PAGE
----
When a parent dies who has had the forethought to establish a trust, the probate process can be avoided, which can be time-consuming and costly.
Now, let’s assume that the parent/trustee has real property in California and has named a successor trustee whose job it is to ensure that the property is passed on to the parent’s heirs. How is this done?
Keep in mind that this is meant as a general overview and should not be a substitution for legal advice regarding your specific situation.
After the trustee has fulfilled all of his or her duties (sending the Trustee’s Notice, Publishing Notice to Creditor’s, etc.), the following documents must be submitted to the recorder’s office of the county the property is located in:
An Affidavit of Death of Trustee
The successor trustee must affirm that the parent / trustee has died and that the successor trustee named in the parent’s trust is the new trustee. The affidavit must also state that the deceased parent / trustee owned the real property. An original certificate of death must be submitted in support of the affidavit.
A New Deed
When the affidavit is filed and recorded with the county recorder, the successor trustee can sell the property or transfer ownership to the decedent’s children. If the property is going to be kept by the family, a new deed transferring ownership to the beneficiaries named in the trust is necessary. This is where you need to be especially careful in California, however. Prop 19, effective as of February 16th, 2021 significantly decreased the amount of property that can be inherited without incurring a reassessment for property tax purposes. Beneficiaries also get the stellar tax incentive of the “step up in basis” if they choose to sell the property rather than holding on to it.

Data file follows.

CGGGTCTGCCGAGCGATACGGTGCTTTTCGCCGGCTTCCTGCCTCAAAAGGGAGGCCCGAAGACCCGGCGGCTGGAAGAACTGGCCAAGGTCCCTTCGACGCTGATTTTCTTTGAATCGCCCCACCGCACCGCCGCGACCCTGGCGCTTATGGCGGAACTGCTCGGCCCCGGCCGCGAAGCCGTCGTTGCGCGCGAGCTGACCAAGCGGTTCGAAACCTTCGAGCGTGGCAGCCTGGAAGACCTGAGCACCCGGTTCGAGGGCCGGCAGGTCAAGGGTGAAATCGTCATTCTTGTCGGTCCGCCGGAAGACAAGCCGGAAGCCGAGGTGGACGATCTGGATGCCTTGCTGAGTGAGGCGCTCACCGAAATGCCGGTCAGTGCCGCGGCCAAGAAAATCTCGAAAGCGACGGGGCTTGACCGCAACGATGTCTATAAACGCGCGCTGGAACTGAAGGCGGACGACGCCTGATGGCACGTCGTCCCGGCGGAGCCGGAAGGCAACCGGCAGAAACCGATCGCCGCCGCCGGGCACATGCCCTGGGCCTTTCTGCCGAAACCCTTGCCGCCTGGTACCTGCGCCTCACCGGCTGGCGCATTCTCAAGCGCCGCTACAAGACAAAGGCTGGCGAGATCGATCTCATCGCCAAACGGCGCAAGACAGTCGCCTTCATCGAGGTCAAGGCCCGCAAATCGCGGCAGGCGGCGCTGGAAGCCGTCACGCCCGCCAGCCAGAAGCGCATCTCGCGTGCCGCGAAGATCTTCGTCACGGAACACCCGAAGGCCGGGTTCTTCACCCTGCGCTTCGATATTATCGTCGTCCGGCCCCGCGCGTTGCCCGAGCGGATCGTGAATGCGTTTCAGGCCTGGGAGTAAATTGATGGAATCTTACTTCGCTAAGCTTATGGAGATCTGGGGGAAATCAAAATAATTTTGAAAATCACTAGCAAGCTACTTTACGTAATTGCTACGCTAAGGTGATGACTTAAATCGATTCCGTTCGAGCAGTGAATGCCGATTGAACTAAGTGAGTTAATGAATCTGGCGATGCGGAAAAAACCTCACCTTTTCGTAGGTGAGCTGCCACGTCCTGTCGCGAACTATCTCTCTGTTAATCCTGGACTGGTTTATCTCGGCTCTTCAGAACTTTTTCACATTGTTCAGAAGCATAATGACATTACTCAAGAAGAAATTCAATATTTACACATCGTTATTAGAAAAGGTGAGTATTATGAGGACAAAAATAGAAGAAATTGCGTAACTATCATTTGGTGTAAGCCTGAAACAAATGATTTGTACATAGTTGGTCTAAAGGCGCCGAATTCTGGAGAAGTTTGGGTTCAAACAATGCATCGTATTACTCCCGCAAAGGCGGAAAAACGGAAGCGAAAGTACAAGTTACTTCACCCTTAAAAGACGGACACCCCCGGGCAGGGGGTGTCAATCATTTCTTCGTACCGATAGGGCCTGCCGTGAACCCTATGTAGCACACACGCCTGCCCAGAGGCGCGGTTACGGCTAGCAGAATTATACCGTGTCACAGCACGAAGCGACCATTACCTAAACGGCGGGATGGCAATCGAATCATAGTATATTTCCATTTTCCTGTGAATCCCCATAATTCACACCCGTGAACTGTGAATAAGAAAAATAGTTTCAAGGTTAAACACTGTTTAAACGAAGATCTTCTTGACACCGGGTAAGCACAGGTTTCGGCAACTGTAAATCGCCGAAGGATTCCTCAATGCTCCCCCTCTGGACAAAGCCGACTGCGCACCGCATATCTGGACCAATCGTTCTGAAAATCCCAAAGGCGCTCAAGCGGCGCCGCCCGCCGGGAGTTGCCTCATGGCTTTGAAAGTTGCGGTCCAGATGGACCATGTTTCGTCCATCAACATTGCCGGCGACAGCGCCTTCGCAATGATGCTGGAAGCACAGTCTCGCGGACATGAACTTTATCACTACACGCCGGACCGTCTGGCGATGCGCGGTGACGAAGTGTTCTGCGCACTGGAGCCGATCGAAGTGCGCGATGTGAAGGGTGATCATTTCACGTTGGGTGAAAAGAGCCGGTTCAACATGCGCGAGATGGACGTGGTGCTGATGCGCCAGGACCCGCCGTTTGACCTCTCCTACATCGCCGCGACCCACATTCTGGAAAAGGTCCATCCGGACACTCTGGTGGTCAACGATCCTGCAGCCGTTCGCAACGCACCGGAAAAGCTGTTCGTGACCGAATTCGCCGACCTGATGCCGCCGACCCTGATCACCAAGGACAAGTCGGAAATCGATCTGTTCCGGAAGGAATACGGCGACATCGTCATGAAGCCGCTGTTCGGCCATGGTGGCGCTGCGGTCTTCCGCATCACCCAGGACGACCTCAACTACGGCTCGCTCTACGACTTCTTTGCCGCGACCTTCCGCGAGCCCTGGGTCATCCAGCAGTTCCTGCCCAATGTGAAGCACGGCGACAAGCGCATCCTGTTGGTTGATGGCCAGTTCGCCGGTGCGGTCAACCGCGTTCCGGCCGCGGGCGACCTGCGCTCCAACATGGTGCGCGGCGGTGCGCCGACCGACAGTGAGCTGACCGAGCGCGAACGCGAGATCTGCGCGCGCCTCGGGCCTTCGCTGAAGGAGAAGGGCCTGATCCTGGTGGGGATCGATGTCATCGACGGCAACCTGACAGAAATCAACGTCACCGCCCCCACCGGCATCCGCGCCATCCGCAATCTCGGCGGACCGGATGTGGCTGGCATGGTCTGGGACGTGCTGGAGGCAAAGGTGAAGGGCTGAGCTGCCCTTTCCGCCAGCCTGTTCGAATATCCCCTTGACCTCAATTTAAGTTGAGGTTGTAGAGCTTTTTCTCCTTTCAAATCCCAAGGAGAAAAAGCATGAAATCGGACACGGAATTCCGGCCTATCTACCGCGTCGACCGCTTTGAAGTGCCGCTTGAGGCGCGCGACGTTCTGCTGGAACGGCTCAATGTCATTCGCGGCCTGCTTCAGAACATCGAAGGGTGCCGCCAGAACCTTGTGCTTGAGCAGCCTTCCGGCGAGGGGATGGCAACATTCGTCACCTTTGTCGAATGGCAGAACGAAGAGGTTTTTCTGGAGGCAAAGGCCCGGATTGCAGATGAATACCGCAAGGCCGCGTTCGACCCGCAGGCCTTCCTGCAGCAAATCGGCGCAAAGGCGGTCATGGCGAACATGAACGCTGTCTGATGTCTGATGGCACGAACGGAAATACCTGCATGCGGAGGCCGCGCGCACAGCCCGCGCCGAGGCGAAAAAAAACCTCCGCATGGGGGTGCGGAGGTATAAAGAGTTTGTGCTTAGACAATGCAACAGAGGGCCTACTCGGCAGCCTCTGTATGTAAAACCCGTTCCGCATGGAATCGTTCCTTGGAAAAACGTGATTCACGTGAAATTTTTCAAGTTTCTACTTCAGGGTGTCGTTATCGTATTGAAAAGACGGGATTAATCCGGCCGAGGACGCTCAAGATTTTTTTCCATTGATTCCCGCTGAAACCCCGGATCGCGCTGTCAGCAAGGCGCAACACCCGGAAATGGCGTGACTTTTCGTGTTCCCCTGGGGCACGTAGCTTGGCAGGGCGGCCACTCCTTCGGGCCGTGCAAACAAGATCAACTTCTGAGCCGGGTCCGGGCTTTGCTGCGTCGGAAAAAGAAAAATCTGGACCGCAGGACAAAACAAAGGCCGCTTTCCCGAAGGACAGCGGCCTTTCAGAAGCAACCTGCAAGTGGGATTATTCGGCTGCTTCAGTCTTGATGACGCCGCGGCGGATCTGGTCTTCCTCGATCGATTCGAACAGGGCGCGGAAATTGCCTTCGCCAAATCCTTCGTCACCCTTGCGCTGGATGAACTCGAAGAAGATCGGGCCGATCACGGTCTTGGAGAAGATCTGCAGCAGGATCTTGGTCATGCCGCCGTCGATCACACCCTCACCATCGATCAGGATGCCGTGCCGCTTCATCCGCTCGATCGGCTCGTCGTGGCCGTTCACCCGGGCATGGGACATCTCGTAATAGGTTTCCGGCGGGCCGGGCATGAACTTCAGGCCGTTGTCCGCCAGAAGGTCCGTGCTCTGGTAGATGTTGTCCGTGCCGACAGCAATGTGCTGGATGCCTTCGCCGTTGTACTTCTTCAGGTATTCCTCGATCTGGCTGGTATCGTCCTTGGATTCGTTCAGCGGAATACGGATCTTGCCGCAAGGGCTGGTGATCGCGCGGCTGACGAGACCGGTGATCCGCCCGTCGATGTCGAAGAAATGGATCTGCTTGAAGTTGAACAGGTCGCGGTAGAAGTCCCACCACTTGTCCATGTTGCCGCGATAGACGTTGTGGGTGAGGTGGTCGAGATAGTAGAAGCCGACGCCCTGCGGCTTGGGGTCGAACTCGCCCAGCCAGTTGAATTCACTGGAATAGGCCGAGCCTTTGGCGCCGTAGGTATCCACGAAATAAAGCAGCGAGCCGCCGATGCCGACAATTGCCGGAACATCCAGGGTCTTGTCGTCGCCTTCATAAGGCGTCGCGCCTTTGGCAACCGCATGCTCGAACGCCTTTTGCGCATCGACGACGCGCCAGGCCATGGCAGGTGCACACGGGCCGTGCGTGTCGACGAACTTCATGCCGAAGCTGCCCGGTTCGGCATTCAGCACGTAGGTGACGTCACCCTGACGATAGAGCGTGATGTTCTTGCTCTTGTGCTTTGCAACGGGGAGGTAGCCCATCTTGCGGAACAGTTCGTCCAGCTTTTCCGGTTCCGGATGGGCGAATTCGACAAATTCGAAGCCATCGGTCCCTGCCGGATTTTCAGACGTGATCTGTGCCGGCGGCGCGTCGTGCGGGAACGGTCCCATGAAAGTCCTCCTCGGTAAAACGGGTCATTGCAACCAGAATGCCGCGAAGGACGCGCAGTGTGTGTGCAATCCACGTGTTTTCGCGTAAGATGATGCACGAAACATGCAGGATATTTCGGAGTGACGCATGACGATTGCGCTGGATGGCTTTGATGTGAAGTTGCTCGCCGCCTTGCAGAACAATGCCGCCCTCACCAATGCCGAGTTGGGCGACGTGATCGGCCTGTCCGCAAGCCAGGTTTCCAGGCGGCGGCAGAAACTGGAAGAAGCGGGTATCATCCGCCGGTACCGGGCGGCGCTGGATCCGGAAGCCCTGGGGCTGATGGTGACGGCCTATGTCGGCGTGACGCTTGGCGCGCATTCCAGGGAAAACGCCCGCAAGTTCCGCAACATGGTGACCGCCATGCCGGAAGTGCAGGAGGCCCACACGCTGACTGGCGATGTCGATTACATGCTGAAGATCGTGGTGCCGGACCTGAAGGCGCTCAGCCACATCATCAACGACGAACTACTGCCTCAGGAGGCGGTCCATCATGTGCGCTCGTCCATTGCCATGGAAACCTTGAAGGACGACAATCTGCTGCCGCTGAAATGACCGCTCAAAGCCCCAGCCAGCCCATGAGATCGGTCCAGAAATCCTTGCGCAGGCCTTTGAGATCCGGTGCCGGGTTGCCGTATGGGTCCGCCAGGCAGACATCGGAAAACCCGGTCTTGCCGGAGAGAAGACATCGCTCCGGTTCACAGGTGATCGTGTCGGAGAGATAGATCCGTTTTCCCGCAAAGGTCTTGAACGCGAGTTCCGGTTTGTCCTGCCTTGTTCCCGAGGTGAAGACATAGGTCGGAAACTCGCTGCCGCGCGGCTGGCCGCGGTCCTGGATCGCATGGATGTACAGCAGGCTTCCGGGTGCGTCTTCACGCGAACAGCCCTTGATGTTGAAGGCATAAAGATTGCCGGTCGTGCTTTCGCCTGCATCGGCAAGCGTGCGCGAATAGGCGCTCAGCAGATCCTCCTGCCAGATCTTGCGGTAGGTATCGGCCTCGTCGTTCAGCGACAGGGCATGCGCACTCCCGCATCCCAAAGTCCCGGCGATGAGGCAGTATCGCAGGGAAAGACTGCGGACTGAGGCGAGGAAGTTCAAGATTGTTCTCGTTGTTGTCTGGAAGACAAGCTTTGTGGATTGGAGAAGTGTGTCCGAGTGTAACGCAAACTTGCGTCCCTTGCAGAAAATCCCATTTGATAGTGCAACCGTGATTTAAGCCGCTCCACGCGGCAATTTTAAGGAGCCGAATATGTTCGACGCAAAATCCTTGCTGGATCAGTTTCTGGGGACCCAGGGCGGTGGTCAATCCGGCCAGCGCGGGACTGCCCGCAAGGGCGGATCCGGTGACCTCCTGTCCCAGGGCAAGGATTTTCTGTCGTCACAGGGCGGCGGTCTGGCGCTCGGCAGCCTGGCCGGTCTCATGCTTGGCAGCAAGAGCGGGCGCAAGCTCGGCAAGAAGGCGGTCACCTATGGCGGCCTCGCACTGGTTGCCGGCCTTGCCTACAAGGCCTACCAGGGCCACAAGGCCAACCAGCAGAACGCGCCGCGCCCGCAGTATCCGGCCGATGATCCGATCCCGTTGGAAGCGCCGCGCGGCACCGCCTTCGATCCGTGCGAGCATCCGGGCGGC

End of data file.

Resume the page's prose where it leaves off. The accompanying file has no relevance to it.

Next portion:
If the beneficiaries decide to keep the property, the transfer can be done using a “Grant Deed.” The new deed must also be notarized and recorded with the county. In many of our trust administrations, one beneficiary chooses to “buy out” the other beneficiaries and maintain the property. When this is done, an Appraisal is necessary to determine the current value of the property. Generally trustees choose to work with an attorney to structure a buy out that is agreeable to all parties.
A Reassessment Exclusion Form
Fortunately, in California there is a property tax exemption when the transfer of real property is from parent to child. Unfortunately for beneficiaries, that property tax exemption has recently gotten a lot smaller. And, it only applies to a parent’s primary residence that will be used as the child’s primary residence. One also has to be very careful with how the forms are drafted and submitted to the Assessor in order to receive the exclusion. Nevertheless, to take advantage of the property tax exclusion, a Claim for Reassessment Exclusion Form must be submitted to the County Assessor.
Transferring ownership of real property (a home, building, or land) out of a trust is part of the formal legal process of “administering a trust.” If done incorrectly, trustees can be held legally liable for their actions or inactions, and beneficiaries can be stuck with unnecessary fees and tax bills.
To schedule a consult regarding Trust Administration in the SF Bay Area, contact my SF East Bay Trust and Estate Law Firm at 925-322-1795.